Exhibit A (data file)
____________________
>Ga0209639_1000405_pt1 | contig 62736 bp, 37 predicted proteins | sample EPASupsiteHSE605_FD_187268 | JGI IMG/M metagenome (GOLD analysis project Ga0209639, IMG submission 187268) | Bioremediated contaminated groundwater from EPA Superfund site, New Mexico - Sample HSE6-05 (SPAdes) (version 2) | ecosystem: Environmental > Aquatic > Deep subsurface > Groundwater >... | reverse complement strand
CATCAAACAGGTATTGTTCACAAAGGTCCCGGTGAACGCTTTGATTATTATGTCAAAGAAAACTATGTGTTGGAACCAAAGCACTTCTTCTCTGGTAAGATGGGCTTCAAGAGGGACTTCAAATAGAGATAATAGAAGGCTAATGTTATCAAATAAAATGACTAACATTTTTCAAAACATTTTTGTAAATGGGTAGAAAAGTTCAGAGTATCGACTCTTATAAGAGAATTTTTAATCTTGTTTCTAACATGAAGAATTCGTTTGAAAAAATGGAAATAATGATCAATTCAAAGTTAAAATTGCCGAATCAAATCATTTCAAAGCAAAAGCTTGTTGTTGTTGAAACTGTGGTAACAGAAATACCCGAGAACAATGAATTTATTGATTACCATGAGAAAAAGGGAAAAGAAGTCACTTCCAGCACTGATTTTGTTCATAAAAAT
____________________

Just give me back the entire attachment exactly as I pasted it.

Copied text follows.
>Ga0209639_1000405_pt1 | contig 62736 bp, 37 predicted proteins | sample EPASupsiteHSE605_FD_187268 | JGI IMG/M metagenome (GOLD analysis project Ga0209639, IMG submission 187268) | Bioremediated contaminated groundwater from EPA Superfund site, New Mexico - Sample HSE6-05 (SPAdes) (version 2) | ecosystem: Environmental > Aquatic > Deep subsurface > Groundwater >... | reverse complement strand
CATCAAACAGGTATTGTTCACAAAGGTCCCGGTGAACGCTTTGATTATTATGTCAAAGAAAACTATGTGTTGGAACCAAAGCACTTCTTCTCTGGTAAGATGGGCTTCAAGAGGGACTTCAAATAGAGATAATAGAAGGCTAATGTTATCAAATAAAATGACTAACATTTTTCAAAACATTTTTGTAAATGGGTAGAAAAGTTCAGAGTATCGACTCTTATAAGAGAATTTTTAATCTTGTTTCTAACATGAAGAATTCGTTTGAAAAAATGGAAATAATGATCAATTCAAAGTTAAAATTGCCGAATCAAATCATTTCAAAGCAAAAGCTTGTTGTTGTTGAAACTGTGGTAACAGAAATACCCGAGAACAATGAATTTATTGATTACCATGAGAAAAAGGGAAAAGAAGTCACTTCCAGCACTGATTTTGTTCATAAAAAT